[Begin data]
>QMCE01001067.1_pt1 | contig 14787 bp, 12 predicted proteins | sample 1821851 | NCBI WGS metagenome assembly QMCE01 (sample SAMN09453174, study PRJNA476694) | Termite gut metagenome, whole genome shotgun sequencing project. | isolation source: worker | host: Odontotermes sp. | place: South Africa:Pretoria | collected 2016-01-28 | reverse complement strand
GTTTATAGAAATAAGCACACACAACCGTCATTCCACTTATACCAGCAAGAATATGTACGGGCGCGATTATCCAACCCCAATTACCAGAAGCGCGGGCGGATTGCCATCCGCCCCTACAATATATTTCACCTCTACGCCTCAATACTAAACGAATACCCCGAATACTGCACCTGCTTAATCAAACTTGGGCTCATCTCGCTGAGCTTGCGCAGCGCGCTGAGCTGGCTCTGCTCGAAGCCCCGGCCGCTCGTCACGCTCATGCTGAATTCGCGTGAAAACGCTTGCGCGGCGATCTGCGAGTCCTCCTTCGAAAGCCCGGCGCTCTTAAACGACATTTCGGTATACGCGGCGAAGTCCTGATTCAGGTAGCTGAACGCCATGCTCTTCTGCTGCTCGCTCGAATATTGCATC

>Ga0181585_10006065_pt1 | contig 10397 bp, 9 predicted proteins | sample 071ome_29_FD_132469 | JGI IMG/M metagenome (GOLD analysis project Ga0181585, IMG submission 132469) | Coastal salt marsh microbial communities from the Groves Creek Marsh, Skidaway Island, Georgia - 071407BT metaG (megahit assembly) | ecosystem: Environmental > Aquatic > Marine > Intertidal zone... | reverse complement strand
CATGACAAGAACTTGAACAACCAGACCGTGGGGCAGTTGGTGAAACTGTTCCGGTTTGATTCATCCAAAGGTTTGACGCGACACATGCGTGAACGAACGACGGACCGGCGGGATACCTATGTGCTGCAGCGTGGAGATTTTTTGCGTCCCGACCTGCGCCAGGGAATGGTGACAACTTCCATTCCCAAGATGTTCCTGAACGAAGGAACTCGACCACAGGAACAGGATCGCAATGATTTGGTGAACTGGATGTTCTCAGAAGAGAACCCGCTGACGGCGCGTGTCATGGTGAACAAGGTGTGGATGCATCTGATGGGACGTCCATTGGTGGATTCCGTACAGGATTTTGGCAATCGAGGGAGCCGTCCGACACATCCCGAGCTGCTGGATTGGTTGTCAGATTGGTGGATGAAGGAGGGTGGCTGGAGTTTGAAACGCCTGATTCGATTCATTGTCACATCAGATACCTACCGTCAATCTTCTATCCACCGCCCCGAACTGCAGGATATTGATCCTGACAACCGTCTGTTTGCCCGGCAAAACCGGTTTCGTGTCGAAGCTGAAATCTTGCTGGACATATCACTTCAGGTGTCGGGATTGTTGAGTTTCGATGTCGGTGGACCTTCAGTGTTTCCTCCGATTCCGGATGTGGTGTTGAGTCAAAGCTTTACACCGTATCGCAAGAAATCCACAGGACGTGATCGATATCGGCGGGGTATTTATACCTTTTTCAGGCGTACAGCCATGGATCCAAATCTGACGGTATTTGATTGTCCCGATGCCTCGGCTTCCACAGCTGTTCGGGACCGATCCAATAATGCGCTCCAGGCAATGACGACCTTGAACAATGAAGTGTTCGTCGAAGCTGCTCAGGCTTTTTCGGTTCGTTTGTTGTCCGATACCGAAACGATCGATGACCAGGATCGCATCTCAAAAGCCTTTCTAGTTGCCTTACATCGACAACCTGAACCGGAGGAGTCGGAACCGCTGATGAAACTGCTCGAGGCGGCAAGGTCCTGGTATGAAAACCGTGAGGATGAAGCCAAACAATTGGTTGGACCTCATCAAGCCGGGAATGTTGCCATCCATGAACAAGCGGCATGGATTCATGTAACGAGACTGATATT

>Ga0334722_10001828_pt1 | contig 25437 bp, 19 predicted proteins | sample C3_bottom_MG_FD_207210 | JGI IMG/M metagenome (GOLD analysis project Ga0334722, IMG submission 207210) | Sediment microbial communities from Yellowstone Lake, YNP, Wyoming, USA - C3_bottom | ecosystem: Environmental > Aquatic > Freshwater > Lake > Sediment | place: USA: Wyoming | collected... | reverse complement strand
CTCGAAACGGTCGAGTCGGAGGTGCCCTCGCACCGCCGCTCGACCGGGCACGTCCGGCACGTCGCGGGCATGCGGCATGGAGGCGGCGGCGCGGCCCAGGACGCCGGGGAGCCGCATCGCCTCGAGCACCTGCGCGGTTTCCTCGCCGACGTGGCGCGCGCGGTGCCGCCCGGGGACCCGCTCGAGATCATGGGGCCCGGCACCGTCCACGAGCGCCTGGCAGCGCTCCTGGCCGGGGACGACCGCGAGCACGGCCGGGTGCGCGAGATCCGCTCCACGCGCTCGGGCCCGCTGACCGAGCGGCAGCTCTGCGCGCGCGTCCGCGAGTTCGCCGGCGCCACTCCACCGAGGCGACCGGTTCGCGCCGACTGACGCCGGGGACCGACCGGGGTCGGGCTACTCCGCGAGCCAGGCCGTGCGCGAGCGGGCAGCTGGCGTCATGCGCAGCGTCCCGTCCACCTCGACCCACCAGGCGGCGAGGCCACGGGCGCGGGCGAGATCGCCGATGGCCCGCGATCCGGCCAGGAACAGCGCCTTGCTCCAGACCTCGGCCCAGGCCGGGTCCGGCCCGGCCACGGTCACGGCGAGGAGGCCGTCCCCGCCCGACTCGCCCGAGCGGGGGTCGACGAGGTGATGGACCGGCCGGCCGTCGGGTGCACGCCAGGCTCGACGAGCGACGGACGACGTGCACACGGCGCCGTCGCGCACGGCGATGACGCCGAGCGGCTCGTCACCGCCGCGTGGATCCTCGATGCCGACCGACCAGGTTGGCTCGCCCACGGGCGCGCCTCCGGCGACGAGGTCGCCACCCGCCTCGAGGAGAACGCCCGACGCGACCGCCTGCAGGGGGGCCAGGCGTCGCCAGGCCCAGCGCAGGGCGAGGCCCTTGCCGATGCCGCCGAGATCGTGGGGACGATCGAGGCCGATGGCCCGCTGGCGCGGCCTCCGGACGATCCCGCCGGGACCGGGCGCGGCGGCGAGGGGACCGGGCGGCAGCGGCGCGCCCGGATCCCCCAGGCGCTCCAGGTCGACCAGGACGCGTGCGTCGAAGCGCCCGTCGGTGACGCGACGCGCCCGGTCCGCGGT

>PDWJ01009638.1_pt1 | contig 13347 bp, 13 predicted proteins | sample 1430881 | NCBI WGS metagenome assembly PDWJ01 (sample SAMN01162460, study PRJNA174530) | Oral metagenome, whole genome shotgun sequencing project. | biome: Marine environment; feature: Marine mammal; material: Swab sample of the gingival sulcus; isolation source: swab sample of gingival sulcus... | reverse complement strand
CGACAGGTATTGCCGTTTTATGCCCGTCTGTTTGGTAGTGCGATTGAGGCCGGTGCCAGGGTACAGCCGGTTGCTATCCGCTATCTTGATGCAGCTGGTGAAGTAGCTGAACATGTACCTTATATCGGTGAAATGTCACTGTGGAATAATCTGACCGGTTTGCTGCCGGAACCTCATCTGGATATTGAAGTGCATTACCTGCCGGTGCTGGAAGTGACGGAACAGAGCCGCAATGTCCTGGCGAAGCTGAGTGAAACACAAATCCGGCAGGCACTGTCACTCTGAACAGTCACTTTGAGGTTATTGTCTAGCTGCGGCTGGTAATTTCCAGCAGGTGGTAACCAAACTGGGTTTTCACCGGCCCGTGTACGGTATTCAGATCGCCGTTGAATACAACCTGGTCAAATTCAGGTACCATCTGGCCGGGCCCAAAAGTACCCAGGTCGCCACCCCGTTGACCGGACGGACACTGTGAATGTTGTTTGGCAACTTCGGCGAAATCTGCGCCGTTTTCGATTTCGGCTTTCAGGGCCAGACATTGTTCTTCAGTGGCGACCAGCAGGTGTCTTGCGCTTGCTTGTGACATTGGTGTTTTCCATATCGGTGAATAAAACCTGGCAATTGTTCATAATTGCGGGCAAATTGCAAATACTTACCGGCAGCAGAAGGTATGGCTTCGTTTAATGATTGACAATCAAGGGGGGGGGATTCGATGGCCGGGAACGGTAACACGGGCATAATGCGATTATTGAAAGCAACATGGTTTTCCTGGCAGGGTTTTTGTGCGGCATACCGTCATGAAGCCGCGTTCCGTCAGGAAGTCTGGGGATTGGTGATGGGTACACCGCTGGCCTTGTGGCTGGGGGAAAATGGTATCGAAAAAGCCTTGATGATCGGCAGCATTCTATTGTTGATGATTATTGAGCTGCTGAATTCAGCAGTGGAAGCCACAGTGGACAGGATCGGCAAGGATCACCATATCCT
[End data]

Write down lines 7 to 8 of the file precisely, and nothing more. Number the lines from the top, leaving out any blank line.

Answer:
>PDWJ01009638.1_pt1 | contig 13347 bp, 13 predicted proteins | sample 1430881 | NCBI WGS metagenome assembly PDWJ01 (sample SAMN01162460, study PRJNA174530) | Oral metagenome, whole genome shotgun sequencing project. | biome: Marine environment; feature: Marine mammal; material: Swab sample of the gingival sulcus; isolation source: swab sample of gingival sulcus... | reverse complement strand
CGACAGGTATTGCCGTTTTATGCCCGTCTGTTTGGTAGTGCGATTGAGGCCGGTGCCAGGGTACAGCCGGTTGCTATCCGCTATCTTGATGCAGCTGGTGAAGTAGCTGAACATGTACCTTATATCGGTGAAATGTCACTGTGGAATAATCTGACCGGTTTGCTGCCGGAACCTCATCTGGATATTGAAGTGCATTACCTGCCGGTGCTGGAAGTGACGGAACAGAGCCGCAATGTCCTGGCGAAGCTGAGTGAAACACAAATCCGGCAGGCACTGTCACTCTGAACAGTCACTTTGAGGTTATTGTCTAGCTGCGGCTGGTAATTTCCAGCAGGTGGTAACCAAACTGGGTTTTCACCGGCCCGTGTACGGTATTCAGATCGCCGTTGAATACAACCTGGTCAAATTCAGGTACCATCTGGCCGGGCCCAAAAGTACCCAGGTCGCCACCCCGTTGACCGGACGGACACTGTGAATGTTGTTTGGCAACTTCGGCGAAATCTGCGCCGTTTTCGATTTCGGCTTTCAGGGCCAGACATTGTTCTTCAGTGGCGACCAGCAGGTGTCTTGCGCTTGCTTGTGACATTGGTGTTTTCCATATCGGTGAATAAAACCTGGCAATTGTTCATAATTGCGGGCAAATTGCAAATACTTACCGGCAGCAGAAGGTATGGCTTCGTTTAATGATTGACAATCAAGGGGGGGGGATTCGATGGCCGGGAACGGTAACACGGGCATAATGCGATTATTGAAAGCAACATGGTTTTCCTGGCAGGGTTTTTGTGCGGCATACCGTCATGAAGCCGCGTTCCGTCAGGAAGTCTGGGGATTGGTGATGGGTACACCGCTGGCCTTGTGGCTGGGGGAAAATGGTATCGAAAAAGCCTTGATGATCGGCAGCATTCTATTGTTGATGATTATTGAGCTGCTGAATTCAGCAGTGGAAGCCACAGTGGACAGGATCGGCAAGGATCACCATATCCT